Why do people migrate? The refugee model champions the force of push: Move away from catastrophe. The economic model of migration champions the force of pull: Move to opportunity. Most policy analysts tell refugee tales. Make a place better and residents will never leave. Alternatively, some scholars view migration as a form of economic development. We move to improve, not escape. Modeling the decline of geographic mobility in the United States (which may or may not be happening) in terms of push, a policy solution:
Our history is full of policies aimed at supporting people as they get up and move to pursue opportunity. Unfortunately, our modern economic safety net has side effects, like diminishing one of our strongest national economic assets: high labor mobility. By adopting some form of pro-migration unemployment benefit program, this perverse effect could be partially reversed. Unemployed people should be empowered to seek opportunities for work wherever it can be found, not subsidized to stay in towns left behind by the new economy.
Indeed, relative to the rest of the world, Americans are footloose within the country. I would also agree with the assertion that the higher rates of migration benefit the labor market and the national economy. I disagree with the characterization of the problem as a lack of push thanks to government assistance.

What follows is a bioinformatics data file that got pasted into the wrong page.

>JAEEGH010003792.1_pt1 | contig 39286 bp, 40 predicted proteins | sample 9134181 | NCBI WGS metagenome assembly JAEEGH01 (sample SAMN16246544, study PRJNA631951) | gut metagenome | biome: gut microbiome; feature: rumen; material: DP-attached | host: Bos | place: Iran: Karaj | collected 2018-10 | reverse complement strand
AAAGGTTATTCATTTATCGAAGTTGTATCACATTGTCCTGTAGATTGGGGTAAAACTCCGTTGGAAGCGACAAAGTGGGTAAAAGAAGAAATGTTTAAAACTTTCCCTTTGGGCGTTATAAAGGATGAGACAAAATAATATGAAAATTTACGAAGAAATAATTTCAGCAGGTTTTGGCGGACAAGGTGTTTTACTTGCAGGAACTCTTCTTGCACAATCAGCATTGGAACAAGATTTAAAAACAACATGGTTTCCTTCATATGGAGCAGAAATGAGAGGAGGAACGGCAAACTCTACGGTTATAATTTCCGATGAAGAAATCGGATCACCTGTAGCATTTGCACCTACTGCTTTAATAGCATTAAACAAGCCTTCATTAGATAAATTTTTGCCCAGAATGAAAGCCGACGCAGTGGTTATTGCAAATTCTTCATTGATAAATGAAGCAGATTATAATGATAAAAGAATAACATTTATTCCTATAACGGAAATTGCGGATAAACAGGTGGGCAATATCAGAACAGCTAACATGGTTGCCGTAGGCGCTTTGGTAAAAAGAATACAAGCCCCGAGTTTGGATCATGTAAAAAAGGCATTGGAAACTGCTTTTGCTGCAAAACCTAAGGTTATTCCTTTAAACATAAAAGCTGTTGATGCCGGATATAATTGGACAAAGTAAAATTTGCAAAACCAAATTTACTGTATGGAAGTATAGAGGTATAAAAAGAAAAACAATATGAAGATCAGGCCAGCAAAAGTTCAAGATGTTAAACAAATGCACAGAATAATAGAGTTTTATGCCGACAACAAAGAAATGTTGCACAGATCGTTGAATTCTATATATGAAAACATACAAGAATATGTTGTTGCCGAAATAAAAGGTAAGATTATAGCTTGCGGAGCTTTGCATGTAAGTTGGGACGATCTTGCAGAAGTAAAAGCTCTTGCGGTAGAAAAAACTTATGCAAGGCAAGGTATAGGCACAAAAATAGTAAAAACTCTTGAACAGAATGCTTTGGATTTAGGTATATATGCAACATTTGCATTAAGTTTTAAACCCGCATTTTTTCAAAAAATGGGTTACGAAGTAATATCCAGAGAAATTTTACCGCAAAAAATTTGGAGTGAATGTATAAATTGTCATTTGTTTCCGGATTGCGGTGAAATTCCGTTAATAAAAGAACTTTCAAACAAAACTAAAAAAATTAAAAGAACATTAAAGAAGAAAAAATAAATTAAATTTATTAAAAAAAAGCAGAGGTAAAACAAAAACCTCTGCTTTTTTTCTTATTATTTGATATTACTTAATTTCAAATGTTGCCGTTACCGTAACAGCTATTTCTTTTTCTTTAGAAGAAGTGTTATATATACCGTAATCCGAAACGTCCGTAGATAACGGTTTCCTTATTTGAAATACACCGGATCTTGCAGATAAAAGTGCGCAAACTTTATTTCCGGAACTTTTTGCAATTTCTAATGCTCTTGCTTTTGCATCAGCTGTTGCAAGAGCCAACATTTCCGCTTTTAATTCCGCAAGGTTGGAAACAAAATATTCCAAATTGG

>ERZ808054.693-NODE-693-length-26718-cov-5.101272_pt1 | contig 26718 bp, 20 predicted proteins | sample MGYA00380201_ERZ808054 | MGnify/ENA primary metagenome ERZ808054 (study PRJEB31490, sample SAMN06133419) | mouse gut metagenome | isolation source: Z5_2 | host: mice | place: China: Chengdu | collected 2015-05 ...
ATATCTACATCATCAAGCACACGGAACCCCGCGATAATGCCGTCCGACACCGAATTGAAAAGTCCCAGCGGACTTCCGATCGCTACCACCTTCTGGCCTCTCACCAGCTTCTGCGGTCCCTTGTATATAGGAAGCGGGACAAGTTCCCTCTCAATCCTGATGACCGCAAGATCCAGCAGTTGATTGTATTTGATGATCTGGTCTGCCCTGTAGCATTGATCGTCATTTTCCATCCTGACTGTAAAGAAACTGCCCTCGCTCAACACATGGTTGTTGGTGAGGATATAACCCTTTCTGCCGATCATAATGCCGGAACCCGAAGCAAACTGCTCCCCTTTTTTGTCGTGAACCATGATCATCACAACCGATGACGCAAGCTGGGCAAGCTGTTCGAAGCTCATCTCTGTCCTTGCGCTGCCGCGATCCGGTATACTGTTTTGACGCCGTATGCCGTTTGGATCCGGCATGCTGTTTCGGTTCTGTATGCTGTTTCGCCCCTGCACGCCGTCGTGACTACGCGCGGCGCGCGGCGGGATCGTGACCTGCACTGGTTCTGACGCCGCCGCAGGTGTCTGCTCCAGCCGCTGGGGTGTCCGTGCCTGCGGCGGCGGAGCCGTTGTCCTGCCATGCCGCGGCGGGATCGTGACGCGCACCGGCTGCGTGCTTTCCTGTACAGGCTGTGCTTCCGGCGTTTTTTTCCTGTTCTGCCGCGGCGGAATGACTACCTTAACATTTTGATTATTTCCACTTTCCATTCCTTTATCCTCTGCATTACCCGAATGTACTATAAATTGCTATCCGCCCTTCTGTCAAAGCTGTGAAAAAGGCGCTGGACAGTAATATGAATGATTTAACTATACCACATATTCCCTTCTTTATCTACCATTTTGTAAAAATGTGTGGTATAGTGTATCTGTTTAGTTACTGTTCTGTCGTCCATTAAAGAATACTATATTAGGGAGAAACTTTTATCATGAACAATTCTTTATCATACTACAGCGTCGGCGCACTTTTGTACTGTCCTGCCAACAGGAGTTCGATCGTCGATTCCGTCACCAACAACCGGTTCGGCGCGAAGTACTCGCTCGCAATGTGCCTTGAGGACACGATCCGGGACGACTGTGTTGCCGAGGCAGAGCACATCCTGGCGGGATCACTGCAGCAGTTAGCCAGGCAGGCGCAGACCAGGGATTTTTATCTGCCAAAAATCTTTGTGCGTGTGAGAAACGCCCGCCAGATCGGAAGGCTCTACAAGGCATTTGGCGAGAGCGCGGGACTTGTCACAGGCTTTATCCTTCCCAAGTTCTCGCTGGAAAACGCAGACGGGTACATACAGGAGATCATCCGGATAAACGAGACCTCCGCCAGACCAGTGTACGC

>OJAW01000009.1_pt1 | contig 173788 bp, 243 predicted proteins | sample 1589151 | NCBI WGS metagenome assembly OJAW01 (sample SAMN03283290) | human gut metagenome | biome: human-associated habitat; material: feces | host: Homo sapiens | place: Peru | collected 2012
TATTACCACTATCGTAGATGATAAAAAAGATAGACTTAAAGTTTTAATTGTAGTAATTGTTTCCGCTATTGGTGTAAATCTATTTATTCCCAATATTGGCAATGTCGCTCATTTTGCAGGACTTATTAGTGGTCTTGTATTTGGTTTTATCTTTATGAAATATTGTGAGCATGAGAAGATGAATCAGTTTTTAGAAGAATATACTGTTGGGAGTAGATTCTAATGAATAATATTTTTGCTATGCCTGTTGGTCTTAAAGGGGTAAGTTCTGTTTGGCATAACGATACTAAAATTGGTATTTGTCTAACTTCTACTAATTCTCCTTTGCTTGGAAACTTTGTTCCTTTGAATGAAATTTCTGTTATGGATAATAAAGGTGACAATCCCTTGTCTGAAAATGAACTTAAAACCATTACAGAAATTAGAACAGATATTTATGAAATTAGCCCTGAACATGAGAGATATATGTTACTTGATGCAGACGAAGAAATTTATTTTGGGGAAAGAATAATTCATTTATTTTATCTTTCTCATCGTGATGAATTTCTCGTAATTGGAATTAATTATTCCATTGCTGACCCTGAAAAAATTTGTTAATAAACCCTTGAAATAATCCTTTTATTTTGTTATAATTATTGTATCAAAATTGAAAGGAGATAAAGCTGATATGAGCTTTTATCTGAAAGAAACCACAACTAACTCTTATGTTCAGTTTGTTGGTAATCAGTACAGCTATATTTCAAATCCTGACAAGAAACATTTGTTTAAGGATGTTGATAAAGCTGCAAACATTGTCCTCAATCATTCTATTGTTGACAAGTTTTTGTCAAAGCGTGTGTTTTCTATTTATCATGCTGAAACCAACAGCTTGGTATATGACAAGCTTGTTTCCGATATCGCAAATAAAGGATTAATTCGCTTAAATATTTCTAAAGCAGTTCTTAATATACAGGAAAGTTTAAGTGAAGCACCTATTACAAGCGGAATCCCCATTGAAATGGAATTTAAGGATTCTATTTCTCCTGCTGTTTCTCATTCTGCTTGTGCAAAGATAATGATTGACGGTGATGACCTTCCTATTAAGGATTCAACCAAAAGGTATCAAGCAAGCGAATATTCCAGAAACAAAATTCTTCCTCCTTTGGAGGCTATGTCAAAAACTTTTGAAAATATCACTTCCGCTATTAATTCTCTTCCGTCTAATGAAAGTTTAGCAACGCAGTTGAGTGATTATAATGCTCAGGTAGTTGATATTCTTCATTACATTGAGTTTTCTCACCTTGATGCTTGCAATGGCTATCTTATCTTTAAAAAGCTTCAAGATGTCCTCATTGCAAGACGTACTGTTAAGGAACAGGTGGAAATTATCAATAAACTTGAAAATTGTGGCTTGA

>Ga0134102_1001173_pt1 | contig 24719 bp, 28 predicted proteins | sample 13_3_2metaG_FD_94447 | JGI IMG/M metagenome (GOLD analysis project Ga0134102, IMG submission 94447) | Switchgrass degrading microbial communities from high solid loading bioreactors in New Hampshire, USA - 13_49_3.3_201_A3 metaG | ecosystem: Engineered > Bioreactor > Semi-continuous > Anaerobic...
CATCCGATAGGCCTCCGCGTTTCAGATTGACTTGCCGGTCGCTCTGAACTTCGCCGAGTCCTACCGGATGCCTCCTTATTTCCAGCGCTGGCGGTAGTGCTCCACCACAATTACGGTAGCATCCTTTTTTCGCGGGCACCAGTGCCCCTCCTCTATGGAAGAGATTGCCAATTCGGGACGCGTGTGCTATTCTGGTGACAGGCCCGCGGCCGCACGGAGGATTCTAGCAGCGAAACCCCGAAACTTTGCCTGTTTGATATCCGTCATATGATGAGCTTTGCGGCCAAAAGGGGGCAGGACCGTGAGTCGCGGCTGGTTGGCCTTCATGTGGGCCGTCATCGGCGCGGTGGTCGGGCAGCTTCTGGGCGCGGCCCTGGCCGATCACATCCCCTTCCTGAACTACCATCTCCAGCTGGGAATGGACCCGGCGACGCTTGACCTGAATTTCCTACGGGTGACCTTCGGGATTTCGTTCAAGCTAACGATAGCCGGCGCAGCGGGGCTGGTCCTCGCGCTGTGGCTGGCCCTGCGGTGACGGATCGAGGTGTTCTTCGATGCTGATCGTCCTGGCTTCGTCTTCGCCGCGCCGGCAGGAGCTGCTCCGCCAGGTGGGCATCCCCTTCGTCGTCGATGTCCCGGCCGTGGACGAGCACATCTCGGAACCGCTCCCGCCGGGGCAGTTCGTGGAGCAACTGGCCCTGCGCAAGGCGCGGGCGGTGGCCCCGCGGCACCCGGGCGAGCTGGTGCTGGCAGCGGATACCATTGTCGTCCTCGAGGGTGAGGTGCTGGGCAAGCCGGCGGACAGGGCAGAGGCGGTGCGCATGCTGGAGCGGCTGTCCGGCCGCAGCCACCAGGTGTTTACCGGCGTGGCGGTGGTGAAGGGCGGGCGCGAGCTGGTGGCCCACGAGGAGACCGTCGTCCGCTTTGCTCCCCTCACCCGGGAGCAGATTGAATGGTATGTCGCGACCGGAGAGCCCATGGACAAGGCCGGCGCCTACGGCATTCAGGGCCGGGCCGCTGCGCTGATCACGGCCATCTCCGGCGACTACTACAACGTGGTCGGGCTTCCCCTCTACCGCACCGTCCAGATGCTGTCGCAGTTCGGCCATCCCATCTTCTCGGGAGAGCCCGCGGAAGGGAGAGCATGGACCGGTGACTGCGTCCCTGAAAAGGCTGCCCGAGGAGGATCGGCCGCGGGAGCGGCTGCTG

What if the pull (i.e. “opportunity”) was historically weaker instead of the incentive to leave? Both versions of events are plausible. Unemployment may be lower elsewhere. But the types of jobs available might not justify a long-distance relocation to a place where no one knows your name.
Michael Amior of the London School of Economics pursues the pull line of inquiry into the geographic mobility problem, “Why Are Higher Skilled Workers More Mobile Geographically? The Role of the Job Surplus.” The quality of the opportunity drives migration. Low skill labor lacks high enough quality opportunities to justify a move:
In new research, I argue that the obstacles to low skilled mobility are exactly those which sustain high levels of low skilled joblessness: meagre returns to employment, for both workers and firms. These meagre returns have a particularly debilitating effect on long-distance job finding: job offers are usually insufficient to justify the cost of moving.
This effect is reinforced by the search behavior of both firms and workers. Since low skilled employees bring little value to firms, firms have less of an incentive to create such jobs. And they also spend comparatively less on job advertising – particularly at longer distances. And for similar reasons, lower skilled workers apply for fewer jobs, and especially in other towns.
Underlying the analysis, people with more education are more likely to move. That’s a problem for the push school of thought. Unemployment benefits don’t discriminate between skill levels. Everyone should stay put, regardless of degree obtained. Job opportunities do, of course, discriminate between skill levels. Via push factors, we can’t explain the variance in geographic mobility. Via pull factors, we can. Personal aspiration, not place, determines where we go and if we go at all. When in doubt, reach for the pull explanation.